Summary: Salmaan Sana discusses the rise of social media at #AMEE 2014 and suggests that in the long run social media can both facilitate new relationships and save you time. Description: My story starts in 2005 when I was a medical student in Amsterdam where a group of us setup the AMEE student task force with more students than had ever been involved during an AMEE conference. This event was life changing, it was the first time that I was exposed to the world of medical education on such a scale, and like many of you, I was hooked.

A couple of years later, I remained active supporting the AMEE staff and at the conference in Glasgow in 2009, we created the Twitter account, the Facebook Fanpage and Linkedin group. And today, almost 5 years later, the impact of the creation of this online world can be clearly seen as it  co-exists next to the “offline” world at the conference.

Currently, AMEE has an active Twitter account, a Facebook fan page and a Linkedin Company Page. At the conference in Milan, AMEE started to become more active on Instagram, uploading our pictures on Flikr, sharing via Google+ and getting our Youtube Channel up and running. We also uploaded pictures onto Facebook albums as well as creating a stori.fy everyday for those that like to look back at the day and reflect on what took place online during the conference.

But why go online? I think I can confidently say, without sounding too “Generation Y” that this world is changing and interconnecting in ways we have not seen before and I believe there is so much potential to be untapped from bringing people together from all over the world via different online mediums. And more than anything I believe it to be the manner of bridging the offline and online world. It is a new way of storytelling and sharing a little of who we are, what our interests are and, perhaps more importantly, what we are passionate about. In the medical education context it can be used to link with people that are like minded/spirited whom you can get to know, learn from and who knows, perhaps collaborate with. I remember when I started, it was 2004, and the platform was ‘friendster’. After that there was ‘Hi5’ and in 2006, for the first time I started a Facebook account and the rest is pretty much history. As Facebook brought me together with all my international contacts, I believe it was Twitter that really showed me how easy it was to link with someone, despite their status or who they were. This form of communication both intrigued and fascinated me as it is, by nature, very open. When you are having a ‘conversation’ with someone, it is open, and others can jump in and feel that they can also relate to the topic in anyway.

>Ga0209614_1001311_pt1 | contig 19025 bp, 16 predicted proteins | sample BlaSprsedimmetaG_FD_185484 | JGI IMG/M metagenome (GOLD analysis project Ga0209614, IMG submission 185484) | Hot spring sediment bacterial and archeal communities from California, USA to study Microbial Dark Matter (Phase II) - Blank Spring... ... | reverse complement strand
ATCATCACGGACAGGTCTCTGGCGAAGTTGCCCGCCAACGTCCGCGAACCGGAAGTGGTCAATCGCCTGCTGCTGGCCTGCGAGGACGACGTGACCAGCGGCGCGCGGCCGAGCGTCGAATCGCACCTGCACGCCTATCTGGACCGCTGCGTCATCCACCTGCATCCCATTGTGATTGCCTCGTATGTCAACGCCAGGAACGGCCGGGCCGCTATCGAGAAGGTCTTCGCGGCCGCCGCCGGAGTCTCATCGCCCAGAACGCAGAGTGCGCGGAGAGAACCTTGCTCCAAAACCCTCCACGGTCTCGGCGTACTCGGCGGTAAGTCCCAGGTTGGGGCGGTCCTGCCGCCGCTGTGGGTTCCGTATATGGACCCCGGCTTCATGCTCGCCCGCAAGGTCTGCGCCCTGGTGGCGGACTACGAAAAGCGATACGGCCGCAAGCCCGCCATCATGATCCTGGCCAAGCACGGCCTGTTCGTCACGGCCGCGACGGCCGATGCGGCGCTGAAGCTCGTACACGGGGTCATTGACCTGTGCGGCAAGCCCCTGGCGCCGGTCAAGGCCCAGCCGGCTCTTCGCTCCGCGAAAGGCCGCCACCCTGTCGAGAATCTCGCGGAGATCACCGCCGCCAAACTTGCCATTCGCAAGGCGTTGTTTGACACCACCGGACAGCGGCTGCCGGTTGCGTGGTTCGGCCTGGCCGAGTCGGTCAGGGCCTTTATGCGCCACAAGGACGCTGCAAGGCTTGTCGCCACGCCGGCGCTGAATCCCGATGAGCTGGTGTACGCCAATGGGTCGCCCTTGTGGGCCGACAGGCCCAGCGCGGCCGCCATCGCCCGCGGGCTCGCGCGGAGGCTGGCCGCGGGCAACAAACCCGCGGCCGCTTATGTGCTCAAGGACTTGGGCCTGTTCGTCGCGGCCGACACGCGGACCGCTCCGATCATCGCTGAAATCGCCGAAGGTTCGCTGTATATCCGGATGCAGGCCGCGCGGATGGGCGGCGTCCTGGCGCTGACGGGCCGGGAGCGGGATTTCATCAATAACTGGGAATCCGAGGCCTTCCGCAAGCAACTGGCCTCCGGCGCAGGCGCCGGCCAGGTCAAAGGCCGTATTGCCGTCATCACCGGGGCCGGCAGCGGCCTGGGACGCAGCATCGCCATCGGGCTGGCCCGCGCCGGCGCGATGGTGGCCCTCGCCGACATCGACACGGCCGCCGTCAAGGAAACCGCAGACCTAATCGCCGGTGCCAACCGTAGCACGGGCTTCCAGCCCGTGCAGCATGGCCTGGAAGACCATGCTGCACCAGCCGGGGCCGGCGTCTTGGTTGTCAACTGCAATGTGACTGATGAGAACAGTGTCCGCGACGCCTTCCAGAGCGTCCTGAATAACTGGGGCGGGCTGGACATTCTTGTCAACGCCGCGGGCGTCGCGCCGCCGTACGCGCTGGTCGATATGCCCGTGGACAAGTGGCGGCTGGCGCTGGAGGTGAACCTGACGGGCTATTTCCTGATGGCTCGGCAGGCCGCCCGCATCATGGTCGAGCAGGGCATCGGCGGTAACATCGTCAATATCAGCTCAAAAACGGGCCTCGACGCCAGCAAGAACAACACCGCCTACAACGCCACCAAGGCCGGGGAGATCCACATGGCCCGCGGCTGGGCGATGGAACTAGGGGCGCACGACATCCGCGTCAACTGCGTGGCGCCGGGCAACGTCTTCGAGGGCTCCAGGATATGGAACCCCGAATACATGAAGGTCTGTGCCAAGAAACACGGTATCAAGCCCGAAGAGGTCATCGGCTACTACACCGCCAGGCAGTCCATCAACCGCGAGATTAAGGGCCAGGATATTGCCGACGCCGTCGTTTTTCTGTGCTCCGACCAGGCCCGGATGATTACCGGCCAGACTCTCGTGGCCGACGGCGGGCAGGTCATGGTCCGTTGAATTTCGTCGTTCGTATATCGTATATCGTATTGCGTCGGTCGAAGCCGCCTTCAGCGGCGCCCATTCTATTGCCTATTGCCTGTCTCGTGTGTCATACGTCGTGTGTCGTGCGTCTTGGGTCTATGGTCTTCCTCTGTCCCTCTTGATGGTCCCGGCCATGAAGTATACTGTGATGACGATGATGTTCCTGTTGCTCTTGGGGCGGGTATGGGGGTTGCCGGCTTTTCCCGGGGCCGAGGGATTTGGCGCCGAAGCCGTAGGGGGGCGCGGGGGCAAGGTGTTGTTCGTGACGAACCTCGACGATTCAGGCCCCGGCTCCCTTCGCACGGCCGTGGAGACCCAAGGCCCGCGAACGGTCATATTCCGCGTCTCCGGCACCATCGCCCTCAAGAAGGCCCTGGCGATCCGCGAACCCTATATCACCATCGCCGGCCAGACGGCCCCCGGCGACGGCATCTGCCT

A relatively “simple” way to start is by using Linkedin since the majority of professionals have a Linkedin account which they use for CV building, connecting with others after meetings and conferences, and keeping in touch with those that resonate with you. However at the conference itself, the medium that is most buzzing is Twitter. Those that know a little about Twitter know that if you were following the hashtag #AMEE2014, you would find an entire world of people who are communicating with each other, sharing insights, observations, and learnings and even finally get to link with those they have been following for so long. What I’ve noticed is that there is a general deep need for conversation, a need for space(s) where people can chat about the things that keep them busy, they are interested in and also to ask questions openly (even critically) without the feeling that you are ‘disrupting’ a session. Please check www.tagboard.com/amee2014 if you would like to have an idea of what was posted online.

What I find most profound about the online world is that it is not something that everyone needs to get involved in one specified shape or form. It is open to adapt to the needs of an individual and organisation and where possible find a way to allow the more important conversations to take place in a transparent format where everyone can get involved with. You don’t need to start on all the platforms at the same time, just start with one and build from there. Here’s a statement for discussion: once you’ve got the basics of social media understood, it actually saves you time in the work you do… do you believe that?